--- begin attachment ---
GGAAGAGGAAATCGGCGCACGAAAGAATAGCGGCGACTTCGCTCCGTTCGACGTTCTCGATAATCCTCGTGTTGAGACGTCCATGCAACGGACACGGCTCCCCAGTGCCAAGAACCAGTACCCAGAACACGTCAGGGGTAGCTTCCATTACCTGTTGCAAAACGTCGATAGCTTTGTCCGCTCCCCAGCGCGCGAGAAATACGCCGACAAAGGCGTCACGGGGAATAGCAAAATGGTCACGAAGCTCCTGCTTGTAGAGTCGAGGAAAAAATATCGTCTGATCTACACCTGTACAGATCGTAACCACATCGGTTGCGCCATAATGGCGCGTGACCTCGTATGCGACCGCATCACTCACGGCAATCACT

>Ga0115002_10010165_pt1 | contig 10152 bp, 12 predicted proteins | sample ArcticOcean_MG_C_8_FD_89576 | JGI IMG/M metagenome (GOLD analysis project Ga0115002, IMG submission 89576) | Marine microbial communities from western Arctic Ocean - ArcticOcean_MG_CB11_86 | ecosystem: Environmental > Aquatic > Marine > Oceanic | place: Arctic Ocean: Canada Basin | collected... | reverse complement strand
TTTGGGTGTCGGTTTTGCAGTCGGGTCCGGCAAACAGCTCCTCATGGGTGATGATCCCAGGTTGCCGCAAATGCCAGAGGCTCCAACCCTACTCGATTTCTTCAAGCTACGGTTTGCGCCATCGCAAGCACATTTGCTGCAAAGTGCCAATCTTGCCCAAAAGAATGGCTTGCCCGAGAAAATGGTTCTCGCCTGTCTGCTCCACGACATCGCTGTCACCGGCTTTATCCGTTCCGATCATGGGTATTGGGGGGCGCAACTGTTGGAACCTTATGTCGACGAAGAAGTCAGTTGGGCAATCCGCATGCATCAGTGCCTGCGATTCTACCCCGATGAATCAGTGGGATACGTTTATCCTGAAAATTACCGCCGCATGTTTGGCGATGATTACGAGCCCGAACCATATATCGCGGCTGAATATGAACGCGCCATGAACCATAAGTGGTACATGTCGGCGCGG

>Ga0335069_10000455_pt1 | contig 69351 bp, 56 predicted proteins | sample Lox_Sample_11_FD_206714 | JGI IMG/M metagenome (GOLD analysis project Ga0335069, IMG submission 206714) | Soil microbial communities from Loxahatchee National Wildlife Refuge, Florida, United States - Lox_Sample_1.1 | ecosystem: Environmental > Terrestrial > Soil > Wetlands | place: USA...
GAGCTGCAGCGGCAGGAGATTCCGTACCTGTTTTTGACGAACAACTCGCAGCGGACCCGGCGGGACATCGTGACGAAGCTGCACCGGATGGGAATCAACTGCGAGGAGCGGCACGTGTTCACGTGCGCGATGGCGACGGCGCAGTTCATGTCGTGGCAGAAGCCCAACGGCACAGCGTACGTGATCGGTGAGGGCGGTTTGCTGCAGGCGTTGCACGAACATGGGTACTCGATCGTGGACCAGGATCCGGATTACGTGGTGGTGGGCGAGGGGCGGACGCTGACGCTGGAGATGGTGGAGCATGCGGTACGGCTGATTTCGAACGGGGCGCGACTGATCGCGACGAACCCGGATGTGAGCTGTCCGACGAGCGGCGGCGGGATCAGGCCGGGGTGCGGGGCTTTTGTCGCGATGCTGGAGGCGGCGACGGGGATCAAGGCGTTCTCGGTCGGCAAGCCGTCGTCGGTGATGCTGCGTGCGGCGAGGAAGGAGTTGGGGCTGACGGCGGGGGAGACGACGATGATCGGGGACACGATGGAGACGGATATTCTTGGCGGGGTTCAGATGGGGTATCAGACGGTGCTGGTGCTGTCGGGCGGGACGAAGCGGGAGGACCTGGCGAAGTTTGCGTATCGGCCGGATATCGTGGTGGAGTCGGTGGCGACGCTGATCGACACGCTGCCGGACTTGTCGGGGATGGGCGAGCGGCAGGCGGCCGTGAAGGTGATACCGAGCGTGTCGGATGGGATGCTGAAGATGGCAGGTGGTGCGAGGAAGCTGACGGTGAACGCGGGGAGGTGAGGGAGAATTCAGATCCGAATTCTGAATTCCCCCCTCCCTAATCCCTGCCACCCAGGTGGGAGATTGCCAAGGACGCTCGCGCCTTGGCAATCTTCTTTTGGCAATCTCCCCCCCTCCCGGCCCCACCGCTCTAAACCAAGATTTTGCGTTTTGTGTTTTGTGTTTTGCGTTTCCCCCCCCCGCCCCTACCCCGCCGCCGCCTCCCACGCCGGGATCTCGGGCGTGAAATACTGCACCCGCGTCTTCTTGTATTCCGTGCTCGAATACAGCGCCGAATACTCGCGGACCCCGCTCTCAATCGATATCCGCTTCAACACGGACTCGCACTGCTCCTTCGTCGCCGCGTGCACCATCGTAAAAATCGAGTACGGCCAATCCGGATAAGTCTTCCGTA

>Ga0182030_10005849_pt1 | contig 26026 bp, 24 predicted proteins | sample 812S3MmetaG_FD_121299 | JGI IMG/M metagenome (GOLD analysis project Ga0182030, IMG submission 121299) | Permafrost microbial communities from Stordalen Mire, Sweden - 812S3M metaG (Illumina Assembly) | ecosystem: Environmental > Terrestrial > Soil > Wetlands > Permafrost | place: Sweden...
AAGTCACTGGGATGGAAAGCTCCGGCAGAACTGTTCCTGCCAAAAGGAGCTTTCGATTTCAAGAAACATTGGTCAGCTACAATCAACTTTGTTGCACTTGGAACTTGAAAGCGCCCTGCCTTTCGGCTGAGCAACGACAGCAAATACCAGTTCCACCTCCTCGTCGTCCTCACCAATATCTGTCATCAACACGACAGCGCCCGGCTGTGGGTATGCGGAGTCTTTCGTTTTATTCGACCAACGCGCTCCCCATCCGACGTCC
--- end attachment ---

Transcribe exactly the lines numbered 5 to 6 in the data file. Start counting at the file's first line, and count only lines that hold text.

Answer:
GAGCTGCAGCGGCAGGAGATTCCGTACCTGTTTTTGACGAACAACTCGCAGCGGACCCGGCGGGACATCGTGACGAAGCTGCACCGGATGGGAATCAACTGCGAGGAGCGGCACGTGTTCACGTGCGCGATGGCGACGGCGCAGTTCATGTCGTGGCAGAAGCCCAACGGCACAGCGTACGTGATCGGTGAGGGCGGTTTGCTGCAGGCGTTGCACGAACATGGGTACTCGATCGTGGACCAGGATCCGGATTACGTGGTGGTGGGCGAGGGGCGGACGCTGACGCTGGAGATGGTGGAGCATGCGGTACGGCTGATTTCGAACGGGGCGCGACTGATCGCGACGAACCCGGATGTGAGCTGTCCGACGAGCGGCGGCGGGATCAGGCCGGGGTGCGGGGCTTTTGTCGCGATGCTGGAGGCGGCGACGGGGATCAAGGCGTTCTCGGTCGGCAAGCCGTCGTCGGTGATGCTGCGTGCGGCGAGGAAGGAGTTGGGGCTGACGGCGGGGGAGACGACGATGATCGGGGACACGATGGAGACGGATATTCTTGGCGGGGTTCAGATGGGGTATCAGACGGTGCTGGTGCTGTCGGGCGGGACGAAGCGGGAGGACCTGGCGAAGTTTGCGTATCGGCCGGATATCGTGGTGGAGTCGGTGGCGACGCTGATCGACACGCTGCCGGACTTGTCGGGGATGGGCGAGCGGCAGGCGGCCGTGAAGGTGATACCGAGCGTGTCGGATGGGATGCTGAAGATGGCAGGTGGTGCGAGGAAGCTGACGGTGAACGCGGGGAGGTGAGGGAGAATTCAGATCCGAATTCTGAATTCCCCCCTCCCTAATCCCTGCCACCCAGGTGGGAGATTGCCAAGGACGCTCGCGCCTTGGCAATCTTCTTTTGGCAATCTCCCCCCCTCCCGGCCCCACCGCTCTAAACCAAGATTTTGCGTTTTGTGTTTTGTGTTTTGCGTTTCCCCCCCCCGCCCCTACCCCGCCGCCGCCTCCCACGCCGGGATCTCGGGCGTGAAATACTGCACCCGCGTCTTCTTGTATTCCGTGCTCGAATACAGCGCCGAATACTCGCGGACCCCGCTCTCAATCGATATCCGCTTCAACACGGACTCGCACTGCTCCTTCGTCGCCGCGTGCACCATCGTAAAAATCGAGTACGGCCAATCCGGATAAGTCTTCCGTA

>Ga0182030_10005849_pt1 | contig 26026 bp, 24 predicted proteins | sample 812S3MmetaG_FD_121299 | JGI IMG/M metagenome (GOLD analysis project Ga0182030, IMG submission 121299) | Permafrost microbial communities from Stordalen Mire, Sweden - 812S3M metaG (Illumina Assembly) | ecosystem: Environmental > Terrestrial > Soil > Wetlands > Permafrost | place: Sweden...